The broad chronological approach represented here provides an opportunity to analyse broad environmental changes and the human interaction and contribution to a landscape of varied and changing resources. The methodology draws on published and archive site datasets, together with published survey and excavation reports, and combines these with geological, land cover and drainage coverages, ASTER and LiDAR toographic datasets, and borehole evidence to model the past topography, land use and settlement pattern for the study area. To these datasets are added the results of geophysical survey, air photographs and satellite imagery to provide greater detail in coverage of parts of the central delta.

This research presents results of the landscape model and the analysis of the settlement pattern for the area, and demonstrates the continuity and change in human settlement and exploitation of resources for the different periods between 3000 BC and AD 300. These results set out the changes in the delta environment and the human interaction and settlement in the wetland area and beyond, and establish an overview of the documented changes to subsistence and forms of agriculture from sites in the study area. These results are compared with evidence from other sites and landscapes in central Italy.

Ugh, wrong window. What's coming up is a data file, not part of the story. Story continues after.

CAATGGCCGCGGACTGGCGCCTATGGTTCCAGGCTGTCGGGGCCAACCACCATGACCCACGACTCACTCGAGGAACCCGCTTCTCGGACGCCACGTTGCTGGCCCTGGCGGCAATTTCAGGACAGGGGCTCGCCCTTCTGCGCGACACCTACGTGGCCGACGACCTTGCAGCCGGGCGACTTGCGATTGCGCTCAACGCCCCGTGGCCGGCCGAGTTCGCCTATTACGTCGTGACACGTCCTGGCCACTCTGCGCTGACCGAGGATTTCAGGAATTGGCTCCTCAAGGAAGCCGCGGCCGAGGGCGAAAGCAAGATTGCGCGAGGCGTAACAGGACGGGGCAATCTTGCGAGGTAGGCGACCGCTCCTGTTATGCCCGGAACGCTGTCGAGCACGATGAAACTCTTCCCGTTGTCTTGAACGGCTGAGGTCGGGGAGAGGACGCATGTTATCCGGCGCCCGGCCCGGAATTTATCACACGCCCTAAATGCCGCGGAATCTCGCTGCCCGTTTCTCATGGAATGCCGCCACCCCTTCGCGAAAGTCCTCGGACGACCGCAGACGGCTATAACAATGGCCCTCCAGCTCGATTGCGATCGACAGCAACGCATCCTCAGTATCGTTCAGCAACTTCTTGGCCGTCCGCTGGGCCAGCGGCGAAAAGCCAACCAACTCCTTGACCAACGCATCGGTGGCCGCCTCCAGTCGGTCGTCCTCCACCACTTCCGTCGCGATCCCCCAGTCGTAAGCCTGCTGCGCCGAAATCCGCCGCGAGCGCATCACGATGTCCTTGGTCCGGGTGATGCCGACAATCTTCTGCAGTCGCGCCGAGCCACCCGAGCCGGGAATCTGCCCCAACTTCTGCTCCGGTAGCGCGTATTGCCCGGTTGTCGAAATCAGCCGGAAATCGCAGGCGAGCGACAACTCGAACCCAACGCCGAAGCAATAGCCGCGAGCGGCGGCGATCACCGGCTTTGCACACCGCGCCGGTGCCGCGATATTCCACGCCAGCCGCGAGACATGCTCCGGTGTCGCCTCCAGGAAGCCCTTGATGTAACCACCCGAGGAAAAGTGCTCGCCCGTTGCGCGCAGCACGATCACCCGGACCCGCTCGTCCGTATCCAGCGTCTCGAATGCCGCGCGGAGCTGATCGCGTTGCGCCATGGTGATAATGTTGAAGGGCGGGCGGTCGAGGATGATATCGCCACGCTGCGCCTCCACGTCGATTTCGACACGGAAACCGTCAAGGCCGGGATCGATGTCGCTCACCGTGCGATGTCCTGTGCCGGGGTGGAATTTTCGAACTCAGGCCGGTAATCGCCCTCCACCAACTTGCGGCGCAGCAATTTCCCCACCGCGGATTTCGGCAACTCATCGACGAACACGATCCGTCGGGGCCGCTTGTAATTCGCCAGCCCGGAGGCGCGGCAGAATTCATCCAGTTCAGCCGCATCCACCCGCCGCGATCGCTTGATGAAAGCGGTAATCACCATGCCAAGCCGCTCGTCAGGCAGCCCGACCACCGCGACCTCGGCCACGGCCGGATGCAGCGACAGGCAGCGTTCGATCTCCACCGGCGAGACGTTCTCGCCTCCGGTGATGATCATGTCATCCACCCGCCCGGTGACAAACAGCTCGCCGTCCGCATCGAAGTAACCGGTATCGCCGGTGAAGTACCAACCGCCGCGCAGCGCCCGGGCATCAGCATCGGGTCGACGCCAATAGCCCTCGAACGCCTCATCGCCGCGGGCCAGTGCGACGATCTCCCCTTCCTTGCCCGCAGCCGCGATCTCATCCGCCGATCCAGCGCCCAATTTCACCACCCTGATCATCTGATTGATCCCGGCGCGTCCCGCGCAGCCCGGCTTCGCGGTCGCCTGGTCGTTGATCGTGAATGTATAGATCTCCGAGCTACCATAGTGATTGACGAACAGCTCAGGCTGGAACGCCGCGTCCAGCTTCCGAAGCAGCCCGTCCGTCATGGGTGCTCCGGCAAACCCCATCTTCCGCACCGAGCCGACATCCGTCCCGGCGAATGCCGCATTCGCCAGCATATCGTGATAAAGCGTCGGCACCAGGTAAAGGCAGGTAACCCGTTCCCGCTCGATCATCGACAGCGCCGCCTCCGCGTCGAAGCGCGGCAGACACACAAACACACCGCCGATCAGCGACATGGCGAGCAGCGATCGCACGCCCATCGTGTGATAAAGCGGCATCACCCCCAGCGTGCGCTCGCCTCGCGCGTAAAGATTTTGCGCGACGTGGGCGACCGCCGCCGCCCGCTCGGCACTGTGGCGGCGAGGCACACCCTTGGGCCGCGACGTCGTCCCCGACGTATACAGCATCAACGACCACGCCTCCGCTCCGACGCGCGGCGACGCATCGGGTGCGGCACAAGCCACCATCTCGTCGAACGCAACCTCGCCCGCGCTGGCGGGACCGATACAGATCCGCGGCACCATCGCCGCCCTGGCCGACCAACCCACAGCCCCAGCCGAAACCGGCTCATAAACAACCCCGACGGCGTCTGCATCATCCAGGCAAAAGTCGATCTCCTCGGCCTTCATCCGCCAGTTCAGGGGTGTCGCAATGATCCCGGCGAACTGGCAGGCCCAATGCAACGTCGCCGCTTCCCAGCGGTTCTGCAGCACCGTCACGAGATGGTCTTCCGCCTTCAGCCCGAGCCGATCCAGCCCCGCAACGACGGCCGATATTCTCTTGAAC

An assessment of the integrated methodology is presented, outlining the contribution of the study, and the areas of the methodology that were successfully applied, or were used with limited success. Possible themes and future directions for research in the study area are also presented.

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Published date: August 2019

Identifiers

Local EPrints ID: 433953
URI: http://eprints.soton.ac.uk/id/eprint/433953
PURE UUID: a56a9e2c-8219-45e2-b55b-f0db971b7e25

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Date deposited: 09 Sep 2019 16:30
Last modified: 09 Sep 2019 16:30

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Contributors

Author: Kristian, David Strutt
Thesis advisor: Simon Keay
Thesis advisor: Fraser Sturt